Page:Popular Science Monthly Volume 16.djvu/417

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alive! Bruhier's story is, in fact, the confession of Wenzel. It is the story of a patient describing his horror on finding himself a dead man; and, without much confusion of terms, it might fairly be called the "Confessions of a Corpse." Dr. Gandolfi asserts that many such cases have been recorded in various parts of Europe, and that in most instances the cases have been "proved and authenticated." Gandolfi is an authority; and all persons of a quibbling or skeptical nature would do well to consider the matter thoroughly before condemning his evidence.

But it is needless to prolong the list of examples. Enough has been said to show the wickedness of hasty funerals, and the necessity of establishing a proper system of tests. But these tests, so long expected, are not forthcoming. Many physicians are, indeed, of opinion that no such system is obtainable in the present state of medical science. There are, they affirm, a great many ways of proving death, if sufficient time allowed be for experiments; but during the experiments, or before the experiments have begun, the supposed corpse may, they declare, pass from apparent to real death, and thus, without sign or warning, frustrate all inquiry. Celebrated physicians can not be at the death-beds of all sick persons. The poor, and even the rich, must oftentimes content themselves with the services of doctors who are not famous either for learning or intuition; and the medicines and appliances by which distinguished physicians might succeed in testing the existence of life, in persons suffering from trance, would, in the case of poor people, cost too much; and no one is willing to guarantee their final success. For it is important to bear this point in mind: it is one thing to certify that a "corpse" is not really dead; it is another thing to revive that corpse after the inner life—latent and slow to assert itself—has been properly recognized. No; what is wanted is a simple test, and not a complicated test, or a complicated series of tests, which would be out of the reach of the poor, and beyond the power of inexperienced or badly-paid doctors. Let us have that test as soon as possible! No doctor deems it an impossibility. It is a matter of difficulty, and that is all. But difficulties as great as, or greater than, this have been mastered over and over again by modern science.—Belgravia.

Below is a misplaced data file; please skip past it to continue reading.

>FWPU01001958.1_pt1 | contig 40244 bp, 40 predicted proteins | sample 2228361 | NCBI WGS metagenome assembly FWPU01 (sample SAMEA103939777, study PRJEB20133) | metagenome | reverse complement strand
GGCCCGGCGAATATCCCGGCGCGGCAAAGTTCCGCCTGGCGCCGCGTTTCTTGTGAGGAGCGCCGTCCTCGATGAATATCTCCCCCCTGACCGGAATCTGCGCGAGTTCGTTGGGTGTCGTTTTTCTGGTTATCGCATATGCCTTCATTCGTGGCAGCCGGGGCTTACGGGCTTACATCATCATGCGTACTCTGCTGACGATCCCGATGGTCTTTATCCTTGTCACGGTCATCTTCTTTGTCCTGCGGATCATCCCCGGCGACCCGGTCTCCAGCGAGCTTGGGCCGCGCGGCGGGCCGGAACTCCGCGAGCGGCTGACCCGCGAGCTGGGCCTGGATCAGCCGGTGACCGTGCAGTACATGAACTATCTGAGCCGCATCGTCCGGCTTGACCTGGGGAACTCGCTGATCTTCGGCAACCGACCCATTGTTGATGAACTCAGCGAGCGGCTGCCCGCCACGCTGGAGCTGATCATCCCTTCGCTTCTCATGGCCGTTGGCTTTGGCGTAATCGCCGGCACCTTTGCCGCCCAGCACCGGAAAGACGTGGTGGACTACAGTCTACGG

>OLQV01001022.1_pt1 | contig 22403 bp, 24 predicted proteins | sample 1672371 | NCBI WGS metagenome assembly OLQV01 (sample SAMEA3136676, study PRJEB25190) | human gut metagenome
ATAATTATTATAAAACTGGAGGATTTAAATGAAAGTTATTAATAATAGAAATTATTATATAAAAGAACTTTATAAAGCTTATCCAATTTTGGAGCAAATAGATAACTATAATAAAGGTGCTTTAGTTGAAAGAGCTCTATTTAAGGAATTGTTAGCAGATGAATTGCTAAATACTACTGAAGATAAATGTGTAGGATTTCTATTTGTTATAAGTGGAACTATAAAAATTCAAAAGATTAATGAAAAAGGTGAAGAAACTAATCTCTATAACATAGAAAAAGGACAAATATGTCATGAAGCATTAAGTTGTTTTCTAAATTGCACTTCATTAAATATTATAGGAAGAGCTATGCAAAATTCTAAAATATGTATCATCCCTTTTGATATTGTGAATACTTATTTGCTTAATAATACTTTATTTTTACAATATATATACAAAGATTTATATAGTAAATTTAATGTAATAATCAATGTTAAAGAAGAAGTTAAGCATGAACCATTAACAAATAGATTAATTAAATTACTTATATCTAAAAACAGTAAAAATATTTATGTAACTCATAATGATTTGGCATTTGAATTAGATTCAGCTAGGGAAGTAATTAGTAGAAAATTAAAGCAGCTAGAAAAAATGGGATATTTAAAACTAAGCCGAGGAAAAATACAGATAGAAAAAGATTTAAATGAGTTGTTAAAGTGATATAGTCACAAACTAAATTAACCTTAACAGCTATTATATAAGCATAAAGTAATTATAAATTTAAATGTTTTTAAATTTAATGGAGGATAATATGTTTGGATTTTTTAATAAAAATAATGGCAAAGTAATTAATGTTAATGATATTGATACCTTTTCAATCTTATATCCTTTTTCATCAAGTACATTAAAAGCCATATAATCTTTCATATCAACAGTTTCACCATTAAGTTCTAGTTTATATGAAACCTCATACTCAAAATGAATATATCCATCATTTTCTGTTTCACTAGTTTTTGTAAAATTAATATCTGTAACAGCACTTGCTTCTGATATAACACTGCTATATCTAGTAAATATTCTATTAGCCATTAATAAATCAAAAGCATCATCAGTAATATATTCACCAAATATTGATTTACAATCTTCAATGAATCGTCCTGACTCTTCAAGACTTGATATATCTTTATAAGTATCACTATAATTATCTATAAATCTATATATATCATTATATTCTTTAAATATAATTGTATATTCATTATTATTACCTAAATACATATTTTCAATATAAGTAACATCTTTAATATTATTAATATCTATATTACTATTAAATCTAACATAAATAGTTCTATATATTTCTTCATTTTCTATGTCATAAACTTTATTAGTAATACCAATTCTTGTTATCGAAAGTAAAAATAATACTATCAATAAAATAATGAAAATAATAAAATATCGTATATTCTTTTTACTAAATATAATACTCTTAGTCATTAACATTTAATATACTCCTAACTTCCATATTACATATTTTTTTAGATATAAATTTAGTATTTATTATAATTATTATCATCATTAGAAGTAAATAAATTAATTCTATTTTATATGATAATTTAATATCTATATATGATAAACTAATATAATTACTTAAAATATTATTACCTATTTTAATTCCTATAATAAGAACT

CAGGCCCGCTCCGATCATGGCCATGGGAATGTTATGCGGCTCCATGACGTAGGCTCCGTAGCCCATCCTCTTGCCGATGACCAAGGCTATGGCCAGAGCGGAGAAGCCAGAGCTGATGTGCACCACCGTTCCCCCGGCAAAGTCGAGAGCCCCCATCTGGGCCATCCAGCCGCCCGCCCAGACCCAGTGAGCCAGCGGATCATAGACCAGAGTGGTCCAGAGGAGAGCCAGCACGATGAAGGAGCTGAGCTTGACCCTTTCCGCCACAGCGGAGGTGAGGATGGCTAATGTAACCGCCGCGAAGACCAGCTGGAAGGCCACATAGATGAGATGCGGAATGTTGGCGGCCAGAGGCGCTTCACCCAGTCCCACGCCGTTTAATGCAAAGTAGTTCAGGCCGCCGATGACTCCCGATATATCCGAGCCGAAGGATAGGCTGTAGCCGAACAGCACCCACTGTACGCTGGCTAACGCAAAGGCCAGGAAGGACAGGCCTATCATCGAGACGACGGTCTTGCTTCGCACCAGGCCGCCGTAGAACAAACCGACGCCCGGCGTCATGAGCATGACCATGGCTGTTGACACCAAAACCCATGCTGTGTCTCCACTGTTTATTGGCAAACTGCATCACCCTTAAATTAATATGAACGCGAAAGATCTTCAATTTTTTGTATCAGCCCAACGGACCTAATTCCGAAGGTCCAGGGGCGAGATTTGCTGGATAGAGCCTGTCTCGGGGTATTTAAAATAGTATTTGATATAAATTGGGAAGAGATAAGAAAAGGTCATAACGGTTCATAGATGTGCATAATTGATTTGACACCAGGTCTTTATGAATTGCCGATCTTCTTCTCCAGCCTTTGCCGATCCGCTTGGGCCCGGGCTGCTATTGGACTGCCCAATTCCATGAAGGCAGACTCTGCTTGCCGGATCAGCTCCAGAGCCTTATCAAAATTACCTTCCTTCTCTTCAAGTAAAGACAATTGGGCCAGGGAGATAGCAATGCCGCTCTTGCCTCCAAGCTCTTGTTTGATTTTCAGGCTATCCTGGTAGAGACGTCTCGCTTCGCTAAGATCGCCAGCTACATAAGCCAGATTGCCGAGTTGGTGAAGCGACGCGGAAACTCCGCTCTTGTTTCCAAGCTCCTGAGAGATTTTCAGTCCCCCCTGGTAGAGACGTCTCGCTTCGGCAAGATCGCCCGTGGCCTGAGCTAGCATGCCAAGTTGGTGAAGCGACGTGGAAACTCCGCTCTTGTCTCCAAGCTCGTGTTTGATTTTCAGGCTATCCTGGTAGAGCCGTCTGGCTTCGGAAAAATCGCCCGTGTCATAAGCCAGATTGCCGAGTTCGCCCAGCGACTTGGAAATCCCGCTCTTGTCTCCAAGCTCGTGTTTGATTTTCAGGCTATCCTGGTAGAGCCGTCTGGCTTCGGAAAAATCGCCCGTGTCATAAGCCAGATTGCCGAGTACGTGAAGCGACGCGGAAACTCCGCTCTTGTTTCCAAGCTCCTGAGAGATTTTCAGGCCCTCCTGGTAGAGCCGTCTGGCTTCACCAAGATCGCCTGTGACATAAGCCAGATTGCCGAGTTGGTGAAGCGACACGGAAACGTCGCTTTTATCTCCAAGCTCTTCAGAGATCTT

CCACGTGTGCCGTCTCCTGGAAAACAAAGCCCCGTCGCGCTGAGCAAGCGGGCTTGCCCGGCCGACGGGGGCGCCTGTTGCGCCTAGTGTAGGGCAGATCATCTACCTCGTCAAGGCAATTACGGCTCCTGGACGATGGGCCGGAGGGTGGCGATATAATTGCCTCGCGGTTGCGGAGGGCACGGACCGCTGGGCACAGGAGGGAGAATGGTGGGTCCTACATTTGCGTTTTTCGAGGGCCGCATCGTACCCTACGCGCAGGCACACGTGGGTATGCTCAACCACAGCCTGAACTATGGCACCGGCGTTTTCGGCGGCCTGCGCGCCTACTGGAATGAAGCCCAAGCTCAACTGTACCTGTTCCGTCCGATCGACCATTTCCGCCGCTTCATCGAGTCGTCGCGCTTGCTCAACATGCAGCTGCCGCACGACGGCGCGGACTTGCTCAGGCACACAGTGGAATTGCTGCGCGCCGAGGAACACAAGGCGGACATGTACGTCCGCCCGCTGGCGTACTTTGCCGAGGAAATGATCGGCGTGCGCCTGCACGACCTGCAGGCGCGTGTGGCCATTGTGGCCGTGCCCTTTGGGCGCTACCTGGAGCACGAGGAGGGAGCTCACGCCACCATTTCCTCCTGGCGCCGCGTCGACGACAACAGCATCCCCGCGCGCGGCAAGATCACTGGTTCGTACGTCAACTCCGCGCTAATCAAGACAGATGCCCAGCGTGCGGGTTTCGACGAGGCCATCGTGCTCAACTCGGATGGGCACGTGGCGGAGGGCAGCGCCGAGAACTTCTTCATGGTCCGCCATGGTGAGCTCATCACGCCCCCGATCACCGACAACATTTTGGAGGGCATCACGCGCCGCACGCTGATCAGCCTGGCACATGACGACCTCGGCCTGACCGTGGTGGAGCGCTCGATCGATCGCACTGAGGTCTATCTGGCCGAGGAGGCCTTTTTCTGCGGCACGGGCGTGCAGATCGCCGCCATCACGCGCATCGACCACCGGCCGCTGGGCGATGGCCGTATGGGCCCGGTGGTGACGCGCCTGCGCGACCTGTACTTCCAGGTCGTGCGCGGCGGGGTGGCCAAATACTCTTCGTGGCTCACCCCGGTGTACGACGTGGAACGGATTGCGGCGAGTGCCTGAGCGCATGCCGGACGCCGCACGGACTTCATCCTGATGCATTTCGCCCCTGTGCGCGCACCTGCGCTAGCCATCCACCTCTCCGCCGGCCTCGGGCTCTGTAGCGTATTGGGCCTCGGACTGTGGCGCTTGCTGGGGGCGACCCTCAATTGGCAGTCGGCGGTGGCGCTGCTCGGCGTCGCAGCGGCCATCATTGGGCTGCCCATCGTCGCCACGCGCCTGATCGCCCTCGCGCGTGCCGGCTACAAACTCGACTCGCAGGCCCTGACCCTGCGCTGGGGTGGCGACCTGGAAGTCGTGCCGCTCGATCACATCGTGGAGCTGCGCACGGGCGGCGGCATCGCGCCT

THE commonly accepted answer to the above question is that the water of springs and of flowing wells is forced out by the pressure of other water at some higher level, this pressure being transmitted to the water of the spring or well through continuous underground